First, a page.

Actually, for a Bayesian this doesn’t pose a logical difficulty at all. All one has to do is set up prior probability distributions for the required parameters, calculate their posterior probabilities and then integrate over those that aren’t related to measurements. This is just an expanded version of the idea of marginalization, explained here.
Rudolf Carnap, a logical positivist, attempted to construct a complete theory of inductive reasoning which bears some relationship to Bayesian thought, but he failed to apply Bayes’ theorem in the correct way. Carnap distinguished between two types or probabilities – logical and factual. Bayesians don’t – and I don’t – think this is necessary. The Bayesian definition seems to me to be quite coherent on its own.
Other philosophers of science reject the notion that inductive reasoning has any epistemological value at all. This anti-inductivist stance, often somewhat misleadingly called deductivist (irrationalist would be a better description) is evident in the thinking of three of the most influential philosophers of science of the last century: Karl Popper, Thomas Kuhn and, most recently, Paul Feyerabend. Regardless of the ferocity of their arguments with each other, these have in common that at the core of their systems of thought likes the rejection of all forms of inductive reasoning. The line of thought that ended in this intellectual cul-de-sac began, as I stated above, with the work of the Scottish empiricist philosopher David Hume. For a thorough analysis of the anti-inductivists mentioned above and their obvious debt to Hume, see David Stove’s book Popper and After: Four Modern Irrationalists. I will just make a few inflammatory remarks here.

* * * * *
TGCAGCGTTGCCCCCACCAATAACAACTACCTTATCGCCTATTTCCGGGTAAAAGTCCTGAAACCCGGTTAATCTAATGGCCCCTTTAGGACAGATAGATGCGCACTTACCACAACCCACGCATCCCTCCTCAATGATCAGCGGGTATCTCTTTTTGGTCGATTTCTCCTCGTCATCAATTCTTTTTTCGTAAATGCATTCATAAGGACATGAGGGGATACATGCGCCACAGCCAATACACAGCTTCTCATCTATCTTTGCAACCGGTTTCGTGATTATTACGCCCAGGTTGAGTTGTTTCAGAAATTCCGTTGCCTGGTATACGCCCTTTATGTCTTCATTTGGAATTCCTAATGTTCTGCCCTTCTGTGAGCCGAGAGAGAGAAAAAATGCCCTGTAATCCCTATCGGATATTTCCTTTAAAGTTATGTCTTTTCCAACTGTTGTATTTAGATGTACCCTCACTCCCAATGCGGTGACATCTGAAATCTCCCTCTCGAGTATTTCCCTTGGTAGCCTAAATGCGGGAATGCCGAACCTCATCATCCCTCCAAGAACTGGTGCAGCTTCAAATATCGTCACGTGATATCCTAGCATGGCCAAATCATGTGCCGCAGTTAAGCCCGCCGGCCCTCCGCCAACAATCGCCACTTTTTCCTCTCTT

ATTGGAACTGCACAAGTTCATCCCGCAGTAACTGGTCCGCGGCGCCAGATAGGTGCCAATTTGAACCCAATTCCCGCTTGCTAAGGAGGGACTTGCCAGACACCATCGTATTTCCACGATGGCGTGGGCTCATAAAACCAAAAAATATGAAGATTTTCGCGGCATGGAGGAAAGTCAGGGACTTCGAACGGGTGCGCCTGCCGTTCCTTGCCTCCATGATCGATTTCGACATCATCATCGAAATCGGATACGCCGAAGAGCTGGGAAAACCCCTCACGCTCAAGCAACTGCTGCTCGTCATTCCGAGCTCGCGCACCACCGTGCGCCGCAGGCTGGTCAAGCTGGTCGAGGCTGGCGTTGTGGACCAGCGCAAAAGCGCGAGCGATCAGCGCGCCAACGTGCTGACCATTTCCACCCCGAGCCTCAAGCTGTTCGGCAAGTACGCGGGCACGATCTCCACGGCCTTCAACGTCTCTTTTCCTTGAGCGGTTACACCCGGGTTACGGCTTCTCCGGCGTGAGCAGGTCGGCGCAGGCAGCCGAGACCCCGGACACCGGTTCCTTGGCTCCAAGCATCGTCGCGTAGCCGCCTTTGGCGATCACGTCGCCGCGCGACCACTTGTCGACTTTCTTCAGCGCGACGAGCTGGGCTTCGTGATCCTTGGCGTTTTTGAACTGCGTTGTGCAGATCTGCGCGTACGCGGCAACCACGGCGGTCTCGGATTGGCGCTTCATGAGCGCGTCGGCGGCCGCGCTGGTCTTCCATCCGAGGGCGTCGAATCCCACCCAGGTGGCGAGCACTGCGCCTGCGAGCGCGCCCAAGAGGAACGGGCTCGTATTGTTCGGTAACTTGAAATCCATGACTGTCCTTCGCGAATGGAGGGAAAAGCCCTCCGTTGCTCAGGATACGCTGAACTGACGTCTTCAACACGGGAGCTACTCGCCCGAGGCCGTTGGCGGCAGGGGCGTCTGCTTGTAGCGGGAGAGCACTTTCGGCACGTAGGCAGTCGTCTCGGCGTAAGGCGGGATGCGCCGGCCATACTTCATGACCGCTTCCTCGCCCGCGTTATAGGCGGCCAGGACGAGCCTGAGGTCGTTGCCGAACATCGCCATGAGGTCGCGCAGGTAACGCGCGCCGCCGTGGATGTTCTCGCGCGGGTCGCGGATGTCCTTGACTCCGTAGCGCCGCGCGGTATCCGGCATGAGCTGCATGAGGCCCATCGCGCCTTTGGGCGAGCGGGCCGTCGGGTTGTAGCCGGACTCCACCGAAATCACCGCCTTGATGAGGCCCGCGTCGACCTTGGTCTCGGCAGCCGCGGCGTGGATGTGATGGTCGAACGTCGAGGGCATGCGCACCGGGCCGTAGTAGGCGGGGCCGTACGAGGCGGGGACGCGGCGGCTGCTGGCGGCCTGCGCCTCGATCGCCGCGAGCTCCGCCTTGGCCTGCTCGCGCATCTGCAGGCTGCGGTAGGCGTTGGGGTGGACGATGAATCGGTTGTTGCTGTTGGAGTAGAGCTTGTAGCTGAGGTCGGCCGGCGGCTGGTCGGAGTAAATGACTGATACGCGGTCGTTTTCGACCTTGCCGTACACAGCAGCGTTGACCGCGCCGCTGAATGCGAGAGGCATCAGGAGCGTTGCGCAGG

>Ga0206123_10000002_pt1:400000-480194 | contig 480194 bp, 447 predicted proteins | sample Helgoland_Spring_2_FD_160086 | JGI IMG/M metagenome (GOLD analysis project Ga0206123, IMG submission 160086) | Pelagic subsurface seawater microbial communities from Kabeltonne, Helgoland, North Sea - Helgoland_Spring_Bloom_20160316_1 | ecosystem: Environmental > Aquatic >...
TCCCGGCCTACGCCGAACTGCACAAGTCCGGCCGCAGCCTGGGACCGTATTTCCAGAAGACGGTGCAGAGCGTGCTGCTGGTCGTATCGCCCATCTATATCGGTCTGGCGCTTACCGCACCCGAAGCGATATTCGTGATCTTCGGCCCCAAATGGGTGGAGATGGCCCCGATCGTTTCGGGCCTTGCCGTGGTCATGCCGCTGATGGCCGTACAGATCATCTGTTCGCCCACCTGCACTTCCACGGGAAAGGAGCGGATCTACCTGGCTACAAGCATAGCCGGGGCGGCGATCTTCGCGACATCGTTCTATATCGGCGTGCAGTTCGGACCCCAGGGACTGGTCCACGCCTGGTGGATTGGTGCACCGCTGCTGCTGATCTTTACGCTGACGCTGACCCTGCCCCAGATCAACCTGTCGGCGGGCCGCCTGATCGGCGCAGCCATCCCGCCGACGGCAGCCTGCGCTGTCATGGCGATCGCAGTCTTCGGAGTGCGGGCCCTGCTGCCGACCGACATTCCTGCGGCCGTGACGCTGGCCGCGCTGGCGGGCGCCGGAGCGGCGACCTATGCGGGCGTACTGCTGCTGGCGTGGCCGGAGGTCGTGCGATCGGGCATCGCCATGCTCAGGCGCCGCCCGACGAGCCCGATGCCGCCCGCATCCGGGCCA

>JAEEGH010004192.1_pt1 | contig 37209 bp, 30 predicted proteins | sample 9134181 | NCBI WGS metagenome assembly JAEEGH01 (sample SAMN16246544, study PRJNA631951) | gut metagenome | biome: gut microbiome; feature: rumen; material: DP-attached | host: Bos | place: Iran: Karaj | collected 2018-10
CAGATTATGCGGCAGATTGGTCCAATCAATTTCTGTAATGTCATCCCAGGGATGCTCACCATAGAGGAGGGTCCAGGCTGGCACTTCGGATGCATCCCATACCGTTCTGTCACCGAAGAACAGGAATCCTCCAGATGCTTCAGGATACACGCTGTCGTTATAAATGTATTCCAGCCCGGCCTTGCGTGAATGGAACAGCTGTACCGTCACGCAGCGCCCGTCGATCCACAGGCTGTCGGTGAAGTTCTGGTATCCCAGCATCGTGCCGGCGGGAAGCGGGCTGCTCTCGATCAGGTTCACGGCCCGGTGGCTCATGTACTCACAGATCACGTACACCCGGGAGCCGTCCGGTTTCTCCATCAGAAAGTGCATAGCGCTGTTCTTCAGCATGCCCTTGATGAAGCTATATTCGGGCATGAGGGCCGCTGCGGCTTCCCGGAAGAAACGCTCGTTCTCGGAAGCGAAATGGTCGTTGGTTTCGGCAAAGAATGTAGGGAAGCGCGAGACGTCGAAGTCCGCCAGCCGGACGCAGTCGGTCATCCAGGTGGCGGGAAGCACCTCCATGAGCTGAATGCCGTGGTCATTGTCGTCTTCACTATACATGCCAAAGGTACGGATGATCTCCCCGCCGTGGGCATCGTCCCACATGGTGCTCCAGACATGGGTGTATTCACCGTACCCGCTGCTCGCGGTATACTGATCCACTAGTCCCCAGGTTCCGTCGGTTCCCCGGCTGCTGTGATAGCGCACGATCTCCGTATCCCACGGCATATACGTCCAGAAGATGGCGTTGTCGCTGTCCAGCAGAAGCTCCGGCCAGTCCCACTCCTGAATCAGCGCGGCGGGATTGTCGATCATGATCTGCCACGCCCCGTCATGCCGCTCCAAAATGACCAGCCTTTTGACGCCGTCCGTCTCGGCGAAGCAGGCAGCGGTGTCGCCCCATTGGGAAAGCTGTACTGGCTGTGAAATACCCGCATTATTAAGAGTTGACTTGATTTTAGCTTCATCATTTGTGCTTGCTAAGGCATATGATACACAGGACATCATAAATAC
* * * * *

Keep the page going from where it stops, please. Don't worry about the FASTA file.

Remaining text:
Karl Popper really began the modern era of science philosophy with his Logik der Forschung, which was published in 1934. There isn’t really much about (Bayesian) probability theory in this book, which is strange for a work which claims to be about the logic of science. Popper also managed to, on the one hand, accept probability theory (in its frequentist form), but on the other, to reject induction. I find it therefore very hard to make sense of his work at all. It is also clear that, at least outside Britain, Popper is not really taken seriously by many people as a philosopher. Inside Britain it is very different and I’m not at all sure I understand why. Nevertheless, in my experience, most working physicists seem to subscribe to some version of Popper’s basic philosophy.